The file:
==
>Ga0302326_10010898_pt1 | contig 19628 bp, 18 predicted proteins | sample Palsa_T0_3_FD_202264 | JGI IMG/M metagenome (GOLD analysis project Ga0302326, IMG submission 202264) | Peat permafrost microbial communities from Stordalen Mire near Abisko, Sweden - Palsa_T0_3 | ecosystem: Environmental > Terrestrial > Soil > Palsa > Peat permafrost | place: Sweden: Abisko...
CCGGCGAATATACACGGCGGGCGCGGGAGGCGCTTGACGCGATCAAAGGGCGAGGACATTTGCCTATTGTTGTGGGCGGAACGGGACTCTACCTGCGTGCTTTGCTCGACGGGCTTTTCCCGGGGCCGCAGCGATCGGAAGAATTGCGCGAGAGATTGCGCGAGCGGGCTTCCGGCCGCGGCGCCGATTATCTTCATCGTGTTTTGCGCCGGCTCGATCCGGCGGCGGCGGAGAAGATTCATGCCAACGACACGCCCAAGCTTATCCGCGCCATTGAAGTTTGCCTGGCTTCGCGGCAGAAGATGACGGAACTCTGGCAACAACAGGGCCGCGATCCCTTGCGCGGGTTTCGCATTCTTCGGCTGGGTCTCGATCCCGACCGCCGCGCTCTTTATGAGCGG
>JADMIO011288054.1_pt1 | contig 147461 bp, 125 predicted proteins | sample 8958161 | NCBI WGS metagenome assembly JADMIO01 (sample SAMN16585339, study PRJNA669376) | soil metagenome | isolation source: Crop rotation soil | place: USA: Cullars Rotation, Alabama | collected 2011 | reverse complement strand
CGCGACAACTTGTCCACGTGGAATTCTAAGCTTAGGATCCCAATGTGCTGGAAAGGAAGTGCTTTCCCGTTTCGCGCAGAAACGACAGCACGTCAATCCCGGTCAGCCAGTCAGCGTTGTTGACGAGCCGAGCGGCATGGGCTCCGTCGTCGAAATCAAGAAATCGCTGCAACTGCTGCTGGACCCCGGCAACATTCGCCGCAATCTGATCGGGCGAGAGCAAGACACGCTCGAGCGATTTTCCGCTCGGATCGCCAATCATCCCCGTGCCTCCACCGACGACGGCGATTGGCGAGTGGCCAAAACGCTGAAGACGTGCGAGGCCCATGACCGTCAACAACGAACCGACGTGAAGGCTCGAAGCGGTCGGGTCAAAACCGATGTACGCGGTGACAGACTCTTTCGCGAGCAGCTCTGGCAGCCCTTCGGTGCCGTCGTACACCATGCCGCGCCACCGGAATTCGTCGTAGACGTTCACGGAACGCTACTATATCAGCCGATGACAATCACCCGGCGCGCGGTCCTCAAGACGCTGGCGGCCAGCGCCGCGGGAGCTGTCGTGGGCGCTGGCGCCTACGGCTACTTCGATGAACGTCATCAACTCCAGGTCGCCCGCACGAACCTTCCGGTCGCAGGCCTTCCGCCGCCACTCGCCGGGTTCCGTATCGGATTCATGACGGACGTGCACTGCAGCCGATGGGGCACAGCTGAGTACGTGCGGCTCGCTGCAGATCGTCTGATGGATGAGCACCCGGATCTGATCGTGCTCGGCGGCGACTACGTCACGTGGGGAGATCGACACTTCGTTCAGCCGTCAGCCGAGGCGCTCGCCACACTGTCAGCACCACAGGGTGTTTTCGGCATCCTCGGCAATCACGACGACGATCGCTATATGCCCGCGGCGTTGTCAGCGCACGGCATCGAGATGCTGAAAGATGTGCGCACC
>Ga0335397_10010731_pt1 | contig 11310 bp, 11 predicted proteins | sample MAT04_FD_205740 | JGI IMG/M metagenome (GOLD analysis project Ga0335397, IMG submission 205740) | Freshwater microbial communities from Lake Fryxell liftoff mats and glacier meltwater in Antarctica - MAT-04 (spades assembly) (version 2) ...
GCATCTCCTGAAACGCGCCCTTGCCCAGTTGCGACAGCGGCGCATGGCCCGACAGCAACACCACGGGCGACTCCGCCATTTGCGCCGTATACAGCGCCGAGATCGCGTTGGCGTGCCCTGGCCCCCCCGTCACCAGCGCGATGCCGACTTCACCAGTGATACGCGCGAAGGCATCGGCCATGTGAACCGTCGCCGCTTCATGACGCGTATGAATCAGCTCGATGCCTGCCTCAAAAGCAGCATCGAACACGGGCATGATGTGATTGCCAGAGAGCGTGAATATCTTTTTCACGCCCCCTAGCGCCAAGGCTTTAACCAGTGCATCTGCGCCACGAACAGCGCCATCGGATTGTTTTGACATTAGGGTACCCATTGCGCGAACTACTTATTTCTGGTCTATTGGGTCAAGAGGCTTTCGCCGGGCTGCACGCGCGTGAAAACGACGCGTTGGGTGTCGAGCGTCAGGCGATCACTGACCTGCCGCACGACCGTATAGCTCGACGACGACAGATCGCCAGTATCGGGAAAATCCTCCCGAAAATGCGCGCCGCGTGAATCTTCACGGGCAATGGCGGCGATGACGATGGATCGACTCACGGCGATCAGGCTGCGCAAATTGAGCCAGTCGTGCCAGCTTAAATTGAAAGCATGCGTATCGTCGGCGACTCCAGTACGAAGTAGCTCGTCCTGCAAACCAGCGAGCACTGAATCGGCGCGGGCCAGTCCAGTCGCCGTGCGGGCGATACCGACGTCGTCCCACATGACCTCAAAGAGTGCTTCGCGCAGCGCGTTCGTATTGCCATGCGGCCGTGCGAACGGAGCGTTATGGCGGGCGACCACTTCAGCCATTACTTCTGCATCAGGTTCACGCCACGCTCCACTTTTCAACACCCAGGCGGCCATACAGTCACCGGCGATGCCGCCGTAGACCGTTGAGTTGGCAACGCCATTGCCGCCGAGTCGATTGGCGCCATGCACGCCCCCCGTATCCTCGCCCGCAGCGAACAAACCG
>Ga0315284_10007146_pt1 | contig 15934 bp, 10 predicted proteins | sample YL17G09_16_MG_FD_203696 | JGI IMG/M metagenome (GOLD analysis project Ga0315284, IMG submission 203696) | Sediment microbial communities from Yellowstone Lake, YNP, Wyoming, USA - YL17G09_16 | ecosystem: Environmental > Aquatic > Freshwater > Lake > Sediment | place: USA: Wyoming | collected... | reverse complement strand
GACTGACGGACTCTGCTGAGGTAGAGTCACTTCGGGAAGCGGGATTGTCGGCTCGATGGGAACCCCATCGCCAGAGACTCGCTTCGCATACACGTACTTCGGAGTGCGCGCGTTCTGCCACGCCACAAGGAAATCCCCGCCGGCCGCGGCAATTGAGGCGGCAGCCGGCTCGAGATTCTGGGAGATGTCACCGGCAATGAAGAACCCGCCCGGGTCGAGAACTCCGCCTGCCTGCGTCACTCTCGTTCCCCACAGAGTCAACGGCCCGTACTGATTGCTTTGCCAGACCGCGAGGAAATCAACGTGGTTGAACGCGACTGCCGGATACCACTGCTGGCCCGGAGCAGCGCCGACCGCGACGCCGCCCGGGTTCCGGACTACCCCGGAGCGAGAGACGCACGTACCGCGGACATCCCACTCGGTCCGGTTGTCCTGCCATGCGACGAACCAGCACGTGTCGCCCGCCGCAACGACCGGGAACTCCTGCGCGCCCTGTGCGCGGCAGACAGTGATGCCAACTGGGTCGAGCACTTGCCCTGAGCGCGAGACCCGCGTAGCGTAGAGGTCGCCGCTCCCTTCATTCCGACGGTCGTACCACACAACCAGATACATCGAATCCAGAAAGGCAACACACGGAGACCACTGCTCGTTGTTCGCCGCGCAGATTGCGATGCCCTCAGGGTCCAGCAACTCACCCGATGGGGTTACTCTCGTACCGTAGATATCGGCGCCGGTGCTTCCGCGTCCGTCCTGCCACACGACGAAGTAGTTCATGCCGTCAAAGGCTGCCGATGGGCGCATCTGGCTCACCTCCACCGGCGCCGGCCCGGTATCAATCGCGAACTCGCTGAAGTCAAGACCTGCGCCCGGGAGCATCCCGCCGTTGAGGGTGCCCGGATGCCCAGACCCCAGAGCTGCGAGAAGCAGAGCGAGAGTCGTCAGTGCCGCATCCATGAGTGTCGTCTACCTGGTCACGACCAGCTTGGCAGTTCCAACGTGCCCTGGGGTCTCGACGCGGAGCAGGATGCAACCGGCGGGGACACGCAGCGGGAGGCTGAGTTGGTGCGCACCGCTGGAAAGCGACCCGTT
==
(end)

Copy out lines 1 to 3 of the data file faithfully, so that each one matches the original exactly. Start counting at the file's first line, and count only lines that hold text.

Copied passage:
>Ga0302326_10010898_pt1 | contig 19628 bp, 18 predicted proteins | sample Palsa_T0_3_FD_202264 | JGI IMG/M metagenome (GOLD analysis project Ga0302326, IMG submission 202264) | Peat permafrost microbial communities from Stordalen Mire near Abisko, Sweden - Palsa_T0_3 | ecosystem: Environmental > Terrestrial > Soil > Palsa > Peat permafrost | place: Sweden: Abisko...
CCGGCGAATATACACGGCGGGCGCGGGAGGCGCTTGACGCGATCAAAGGGCGAGGACATTTGCCTATTGTTGTGGGCGGAACGGGACTCTACCTGCGTGCTTTGCTCGACGGGCTTTTCCCGGGGCCGCAGCGATCGGAAGAATTGCGCGAGAGATTGCGCGAGCGGGCTTCCGGCCGCGGCGCCGATTATCTTCATCGTGTTTTGCGCCGGCTCGATCCGGCGGCGGCGGAGAAGATTCATGCCAACGACACGCCCAAGCTTATCCGCGCCATTGAAGTTTGCCTGGCTTCGCGGCAGAAGATGACGGAACTCTGGCAACAACAGGGCCGCGATCCCTTGCGCGGGTTTCGCATTCTTCGGCTGGGTCTCGATCCCGACCGCCGCGCTCTTTATGAGCGG
>JADMIO011288054.1_pt1 | contig 147461 bp, 125 predicted proteins | sample 8958161 | NCBI WGS metagenome assembly JADMIO01 (sample SAMN16585339, study PRJNA669376) | soil metagenome | isolation source: Crop rotation soil | place: USA: Cullars Rotation, Alabama | collected 2011 | reverse complement strand